- For example, consider a 4-input priority encoder given below:

**Inputs Outputs**

*D D D D x y V *0 1 2 3

0 0 0 0 *X X *0

1 0 0 0 0 0 1

*X *1 0 0 0 1 1

*X X *1 0 1 0 1

*X X X *1 1 1 1

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- *V *is a valid bit and is set to 1 when at least one of the inputs is equal to 1.

- Each *X* in the output lines represents a don’t-care condition for that output, with the

corresponding inputs.

- *X*’s in the input lines indicate that no matter what those variables are, the output is

going to be the same.

1

1

1

1

1

*
X
*

0

1

1

1

* D*2* D*3
* D*0* D*1

00

01

00 01 11 10

* D*3’ * D*3’* D*3

* D*2’ * D*2

0

0

1

1

1

1

11

10

* D*1’

* D*1’

* D*1

*D*0’

* D*0

- Boolean expression:

32 *DDx *+=

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1

1

1

1

1

*
X
*

1

1

0

0

* D*2* D*3
* D*0* D*1

00

01

00 01 11 10

* D*3’ * D*3’* D*3

* D*2’ * D*2

1

0

1

1

0

0

11

10

* D*1’

* D*1’

* D*1

*D*0’

* D*0

- Boolean expression:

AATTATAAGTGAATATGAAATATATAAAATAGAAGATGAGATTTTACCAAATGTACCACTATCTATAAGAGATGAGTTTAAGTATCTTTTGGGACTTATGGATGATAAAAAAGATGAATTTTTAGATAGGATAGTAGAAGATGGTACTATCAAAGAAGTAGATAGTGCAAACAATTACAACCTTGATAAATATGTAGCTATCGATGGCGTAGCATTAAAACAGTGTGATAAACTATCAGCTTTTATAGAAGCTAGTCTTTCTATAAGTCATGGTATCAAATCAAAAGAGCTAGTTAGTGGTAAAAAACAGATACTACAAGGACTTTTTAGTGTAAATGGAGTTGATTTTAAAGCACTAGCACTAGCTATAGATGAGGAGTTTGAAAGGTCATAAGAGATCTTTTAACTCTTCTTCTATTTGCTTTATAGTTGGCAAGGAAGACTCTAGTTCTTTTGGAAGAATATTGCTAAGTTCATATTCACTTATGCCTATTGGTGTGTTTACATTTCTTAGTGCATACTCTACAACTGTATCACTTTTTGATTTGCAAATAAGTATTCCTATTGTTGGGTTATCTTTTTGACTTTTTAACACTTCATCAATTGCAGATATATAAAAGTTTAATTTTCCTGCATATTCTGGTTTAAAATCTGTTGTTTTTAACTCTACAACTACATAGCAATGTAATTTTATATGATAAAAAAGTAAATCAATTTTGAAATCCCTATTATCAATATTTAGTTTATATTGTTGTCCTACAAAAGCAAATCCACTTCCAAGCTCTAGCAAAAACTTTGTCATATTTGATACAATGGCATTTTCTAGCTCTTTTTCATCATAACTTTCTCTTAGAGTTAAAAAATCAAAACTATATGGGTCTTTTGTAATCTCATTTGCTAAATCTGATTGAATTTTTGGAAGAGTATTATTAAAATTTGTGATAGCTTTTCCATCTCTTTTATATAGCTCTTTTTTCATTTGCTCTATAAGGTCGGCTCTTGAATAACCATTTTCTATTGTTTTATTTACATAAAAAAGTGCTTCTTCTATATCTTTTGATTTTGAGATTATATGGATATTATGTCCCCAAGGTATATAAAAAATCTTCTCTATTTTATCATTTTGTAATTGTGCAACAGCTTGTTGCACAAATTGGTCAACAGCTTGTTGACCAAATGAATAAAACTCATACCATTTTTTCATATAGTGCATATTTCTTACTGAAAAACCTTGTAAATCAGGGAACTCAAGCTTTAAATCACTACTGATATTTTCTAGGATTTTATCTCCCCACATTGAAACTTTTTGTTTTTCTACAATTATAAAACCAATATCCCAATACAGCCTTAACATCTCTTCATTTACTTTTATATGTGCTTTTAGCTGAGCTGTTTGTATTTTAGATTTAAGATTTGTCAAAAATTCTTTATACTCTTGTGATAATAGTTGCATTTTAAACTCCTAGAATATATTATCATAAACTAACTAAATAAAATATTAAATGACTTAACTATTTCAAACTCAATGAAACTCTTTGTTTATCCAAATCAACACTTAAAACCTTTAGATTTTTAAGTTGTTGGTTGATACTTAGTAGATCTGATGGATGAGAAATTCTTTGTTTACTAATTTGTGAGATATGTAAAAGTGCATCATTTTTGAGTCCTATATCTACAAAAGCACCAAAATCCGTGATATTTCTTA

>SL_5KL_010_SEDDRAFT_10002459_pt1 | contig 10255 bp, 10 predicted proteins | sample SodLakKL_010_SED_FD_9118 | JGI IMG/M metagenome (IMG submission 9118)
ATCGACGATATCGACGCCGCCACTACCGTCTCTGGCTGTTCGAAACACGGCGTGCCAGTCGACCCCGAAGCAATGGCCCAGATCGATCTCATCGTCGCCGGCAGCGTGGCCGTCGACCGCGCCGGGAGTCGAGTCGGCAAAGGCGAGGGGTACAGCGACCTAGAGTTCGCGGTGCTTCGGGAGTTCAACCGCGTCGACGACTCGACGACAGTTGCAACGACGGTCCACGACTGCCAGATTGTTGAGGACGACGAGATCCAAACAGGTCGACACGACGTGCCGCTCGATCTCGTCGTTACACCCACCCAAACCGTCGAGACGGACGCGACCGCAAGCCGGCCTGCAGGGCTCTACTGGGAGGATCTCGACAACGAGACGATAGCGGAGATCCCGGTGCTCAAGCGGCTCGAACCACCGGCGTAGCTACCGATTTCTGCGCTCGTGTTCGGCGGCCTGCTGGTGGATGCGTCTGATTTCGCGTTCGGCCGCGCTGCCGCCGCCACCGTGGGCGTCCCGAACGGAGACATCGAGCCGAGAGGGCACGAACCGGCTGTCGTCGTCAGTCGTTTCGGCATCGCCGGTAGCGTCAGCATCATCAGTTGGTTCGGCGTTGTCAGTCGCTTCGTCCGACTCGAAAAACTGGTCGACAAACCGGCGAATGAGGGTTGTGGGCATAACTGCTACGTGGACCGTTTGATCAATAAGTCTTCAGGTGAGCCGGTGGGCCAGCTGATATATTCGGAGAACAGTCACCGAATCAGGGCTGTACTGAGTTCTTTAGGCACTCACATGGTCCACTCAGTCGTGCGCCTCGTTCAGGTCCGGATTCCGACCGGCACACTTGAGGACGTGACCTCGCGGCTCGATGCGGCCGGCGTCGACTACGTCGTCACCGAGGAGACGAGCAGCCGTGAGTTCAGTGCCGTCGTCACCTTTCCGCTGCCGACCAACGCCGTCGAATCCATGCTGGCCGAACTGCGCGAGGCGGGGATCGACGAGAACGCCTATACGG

'. 213 *DDDy *+=

- The valid bit *V* is simply equal to:

3210 *DDDDV *+++=

- The logic circuit of the above 4-input priority encoder is given below:

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* y*

* x*

* V
*

* D*3

* D*2

* D*0

* D*1

**Multiplexers
**

- A multiplexer or data selector is a combinational circuit that chooses one of the inputs

and reproduces the signal on this input at the output terminal.

- A 2-to-1-line multiplexer circuit and its block diagram are shown below:

* I*0

* I*1

* Y
*

* S*

MUX

1

0 * I*0
* Y
*

* I*1

* S*

- *I*0 and *I*1 are the input lines, *S* is the selection line, and *Y* is the output.
*n*- A 2 -to-1-line Multiplexer is in fact a combination of a decoder, 2*n* AND gates, and

one OR gate.

- For example, a 4-to-1-line multiplexer can be build as follows:

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2×4 Decoder